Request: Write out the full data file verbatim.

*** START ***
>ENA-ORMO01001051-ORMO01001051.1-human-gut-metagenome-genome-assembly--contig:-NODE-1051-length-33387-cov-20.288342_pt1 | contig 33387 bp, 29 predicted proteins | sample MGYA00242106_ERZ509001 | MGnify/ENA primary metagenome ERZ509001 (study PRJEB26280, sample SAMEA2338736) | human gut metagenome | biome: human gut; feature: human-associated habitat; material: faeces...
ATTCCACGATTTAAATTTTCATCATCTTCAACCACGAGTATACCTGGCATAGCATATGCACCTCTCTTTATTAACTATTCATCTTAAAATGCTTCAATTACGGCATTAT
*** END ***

>ENA-ORMO01001051-ORMO01001051.1-human-gut-metagenome-genome-assembly--contig:-NODE-1051-length-33387-cov-20.288342_pt1 | contig 33387 bp, 29 predicted proteins | sample MGYA00242106_ERZ509001 | MGnify/ENA primary metagenome ERZ509001 (study PRJEB26280, sample SAMEA2338736) | human gut metagenome | biome: human gut; feature: human-associated habitat; material: faeces...
ATTCCACGATTTAAATTTTCATCATCTTCAACCACGAGTATACCTGGCATAGCATATGCACCTCTCTTTATTAACTATTCATCTTAAAATGCTTCAATTACGGCATTAT